Jessilyn Dagum, Staff Writer
YouTuber Logan Paul has created an uproar of controversy after posting video of what appeared to be a dead body hanging from a tree in Japan’s Aokigaha forest, also known as Suicide Forest. Paul, 22, is one of the largest YouTube stars on the Internet with over 15 million subscribers and is valued at 11.5 million dollars–or so he was. Since his initial post on Dec. 31, 2017, Paul has been dropped from YouTube’s top advertising ranks, which guarantees content creators on the video-sharing platform reliable revenue from some of its premium advertisers, the Rolling Stone reports. The online star has also been dropped from several of YouTube’s other projects, including a sequel to the 2016 YouTube Red movie “The Thinning.”
Aside from filming someone’s deceased body, many are upset by Paul’s initial reaction to its discovery. The YouTuber can be seen laughing and making crude remarks upon finding it in the Japanese forest. In the video that sparked such outrage across the Internet, Paul pans over the body while blurring out the face, describes the body’s condition, and speculates the time of death as he giggles out of what some argue is shock and others say is sheer disrespect. The New York Times writes, “Mr. Paul, who has television experience and has trained with comedy troupes, begins to engage in the kinds of behavior most familiar to his viewers: exaggerated reaction shots and nervous laughter.” Toward the end of the video, Paul discloses that his smiling and laughing “is not a portrayal of how I feel about the circumstances,” and argues that it is his coping mechanism. His choice to share the footage as well as his reaction is still very questionable to many.
Since then Paul has received major backlash for his actions including other YouTubers speaking out against his channel and viewers sharing the suicide hotline along with their own stories about struggles with mental illness. One particular YouTuber took Paul’s actions, as an opportunity to remind to the world of travel customs and respecting others’ countries. Japanese YouTuber, Yuta Aoki, argues that Paul’s visit to Japan was more problematic than what meets the eye. Looking at Paul’s other footage of his trip to Japan, Aoki expresses his distress upon seeing Paul and his colleagues act buffoonish in one of Japan’s religious temples eventually leading to them being kicked out. Aoki questions why anyone would act such a way in a religious place in any country and asks that travelers try to be more mindful as guests in the places they visit.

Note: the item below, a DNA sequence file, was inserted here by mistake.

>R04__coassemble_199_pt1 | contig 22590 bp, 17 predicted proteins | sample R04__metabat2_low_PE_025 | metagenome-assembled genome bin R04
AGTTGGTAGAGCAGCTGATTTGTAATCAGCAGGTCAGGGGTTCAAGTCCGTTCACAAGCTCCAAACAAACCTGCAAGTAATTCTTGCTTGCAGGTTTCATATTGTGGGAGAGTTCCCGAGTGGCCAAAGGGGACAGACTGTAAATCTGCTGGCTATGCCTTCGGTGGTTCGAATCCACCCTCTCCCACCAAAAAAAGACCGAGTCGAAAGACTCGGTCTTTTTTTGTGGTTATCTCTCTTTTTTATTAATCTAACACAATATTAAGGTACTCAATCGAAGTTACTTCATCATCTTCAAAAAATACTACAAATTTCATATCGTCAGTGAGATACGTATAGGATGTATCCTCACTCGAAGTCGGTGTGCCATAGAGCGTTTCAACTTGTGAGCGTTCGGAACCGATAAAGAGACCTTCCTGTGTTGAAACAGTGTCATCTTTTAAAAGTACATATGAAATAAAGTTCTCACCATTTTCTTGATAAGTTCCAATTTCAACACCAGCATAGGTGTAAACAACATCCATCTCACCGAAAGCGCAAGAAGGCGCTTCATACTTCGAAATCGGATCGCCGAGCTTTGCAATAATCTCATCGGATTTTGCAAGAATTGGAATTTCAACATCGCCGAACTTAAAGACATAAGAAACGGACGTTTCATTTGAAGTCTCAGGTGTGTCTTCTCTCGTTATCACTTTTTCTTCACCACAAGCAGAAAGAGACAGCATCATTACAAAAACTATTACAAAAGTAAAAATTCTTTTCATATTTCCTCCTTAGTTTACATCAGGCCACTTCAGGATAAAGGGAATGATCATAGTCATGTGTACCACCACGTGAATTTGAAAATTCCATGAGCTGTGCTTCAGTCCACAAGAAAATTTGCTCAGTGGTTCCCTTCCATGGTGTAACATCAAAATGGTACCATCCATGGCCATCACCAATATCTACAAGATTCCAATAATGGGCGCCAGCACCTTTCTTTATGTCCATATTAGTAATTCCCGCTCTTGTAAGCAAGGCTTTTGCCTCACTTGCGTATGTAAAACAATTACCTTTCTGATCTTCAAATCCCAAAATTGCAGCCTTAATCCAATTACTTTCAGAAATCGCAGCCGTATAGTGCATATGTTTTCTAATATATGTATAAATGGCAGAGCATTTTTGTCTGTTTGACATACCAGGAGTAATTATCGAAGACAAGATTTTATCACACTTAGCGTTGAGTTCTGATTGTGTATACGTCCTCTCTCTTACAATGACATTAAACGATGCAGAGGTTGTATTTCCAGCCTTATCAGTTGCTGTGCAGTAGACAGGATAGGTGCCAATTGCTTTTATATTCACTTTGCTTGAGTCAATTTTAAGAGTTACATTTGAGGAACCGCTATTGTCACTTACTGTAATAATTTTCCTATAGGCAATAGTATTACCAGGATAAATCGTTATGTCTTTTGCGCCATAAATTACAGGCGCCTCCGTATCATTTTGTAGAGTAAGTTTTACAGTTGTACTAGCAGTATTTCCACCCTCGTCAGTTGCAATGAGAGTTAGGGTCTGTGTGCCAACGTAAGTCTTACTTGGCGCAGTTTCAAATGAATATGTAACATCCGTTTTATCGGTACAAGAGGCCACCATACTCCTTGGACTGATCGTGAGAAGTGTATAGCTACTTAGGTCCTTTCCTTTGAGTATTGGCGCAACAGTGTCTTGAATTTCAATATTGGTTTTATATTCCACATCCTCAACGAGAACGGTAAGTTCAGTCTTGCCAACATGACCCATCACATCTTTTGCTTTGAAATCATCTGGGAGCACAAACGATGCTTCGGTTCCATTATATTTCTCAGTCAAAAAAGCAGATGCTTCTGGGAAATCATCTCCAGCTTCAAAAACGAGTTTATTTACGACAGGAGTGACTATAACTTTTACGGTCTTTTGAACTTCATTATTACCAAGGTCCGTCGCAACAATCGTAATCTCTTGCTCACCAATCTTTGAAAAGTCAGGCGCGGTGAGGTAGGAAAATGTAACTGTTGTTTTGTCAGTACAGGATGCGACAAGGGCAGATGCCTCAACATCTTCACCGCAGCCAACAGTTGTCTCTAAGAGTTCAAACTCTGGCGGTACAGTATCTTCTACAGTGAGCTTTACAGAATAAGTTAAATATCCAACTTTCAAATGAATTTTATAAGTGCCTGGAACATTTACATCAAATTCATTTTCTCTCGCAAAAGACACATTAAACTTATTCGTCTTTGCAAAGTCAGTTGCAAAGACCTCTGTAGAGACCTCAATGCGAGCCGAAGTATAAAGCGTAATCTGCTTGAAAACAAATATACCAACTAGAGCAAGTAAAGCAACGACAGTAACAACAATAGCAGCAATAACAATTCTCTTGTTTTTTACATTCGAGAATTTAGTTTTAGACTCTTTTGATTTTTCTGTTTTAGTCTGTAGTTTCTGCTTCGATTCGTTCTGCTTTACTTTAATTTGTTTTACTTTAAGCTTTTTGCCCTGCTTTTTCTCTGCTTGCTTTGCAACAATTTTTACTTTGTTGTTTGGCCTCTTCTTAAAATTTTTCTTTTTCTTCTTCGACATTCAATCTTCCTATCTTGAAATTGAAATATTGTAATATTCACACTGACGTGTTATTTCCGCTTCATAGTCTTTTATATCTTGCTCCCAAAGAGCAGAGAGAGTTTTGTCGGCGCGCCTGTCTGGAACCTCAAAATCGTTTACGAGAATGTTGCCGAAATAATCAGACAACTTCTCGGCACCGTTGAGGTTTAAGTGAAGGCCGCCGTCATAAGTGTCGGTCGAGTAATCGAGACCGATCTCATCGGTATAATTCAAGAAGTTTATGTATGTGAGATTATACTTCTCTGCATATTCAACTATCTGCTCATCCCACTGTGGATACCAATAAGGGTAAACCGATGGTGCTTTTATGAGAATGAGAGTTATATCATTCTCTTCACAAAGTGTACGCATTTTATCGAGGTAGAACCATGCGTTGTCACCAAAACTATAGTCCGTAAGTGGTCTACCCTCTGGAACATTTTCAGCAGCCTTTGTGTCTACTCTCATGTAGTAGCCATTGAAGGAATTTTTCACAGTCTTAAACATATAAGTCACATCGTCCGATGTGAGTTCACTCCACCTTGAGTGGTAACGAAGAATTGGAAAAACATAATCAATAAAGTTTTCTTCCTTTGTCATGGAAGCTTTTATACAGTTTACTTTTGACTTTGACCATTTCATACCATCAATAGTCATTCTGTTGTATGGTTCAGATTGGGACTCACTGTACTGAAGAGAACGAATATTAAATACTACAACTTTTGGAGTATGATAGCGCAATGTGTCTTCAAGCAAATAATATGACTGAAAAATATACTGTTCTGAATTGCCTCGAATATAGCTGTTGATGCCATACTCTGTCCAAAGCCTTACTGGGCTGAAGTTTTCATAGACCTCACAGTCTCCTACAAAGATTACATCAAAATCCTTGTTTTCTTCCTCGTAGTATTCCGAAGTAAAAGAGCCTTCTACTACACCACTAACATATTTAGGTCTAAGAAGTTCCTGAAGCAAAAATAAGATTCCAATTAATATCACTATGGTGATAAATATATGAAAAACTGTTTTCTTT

In the week following Paul’s original post, he apologized to his viewers in a series of tweets on Twitter and then in a YouTube video. “I should have never posted the video. I should have put the cameras down,” he said.
More recently, in an open letter of apology from the video-sharing platform, it condemns Paul’s actions and acknowledges its own lack of communication on the matter in a statement it tweeted from its main account: “Suicide is not a joke, nor should it ever be a driving force for views. As Anna Akana put it perfectly: ‘That body was a person someone loved. You do not walk into a suicide forest with a camera and claim mental health awareness.’ We expect more of the creators who build their community on @YouTube, as we’re sure you do too. The channel violated out community guidelines, we acted accordingly, and we are looking at further consequences.”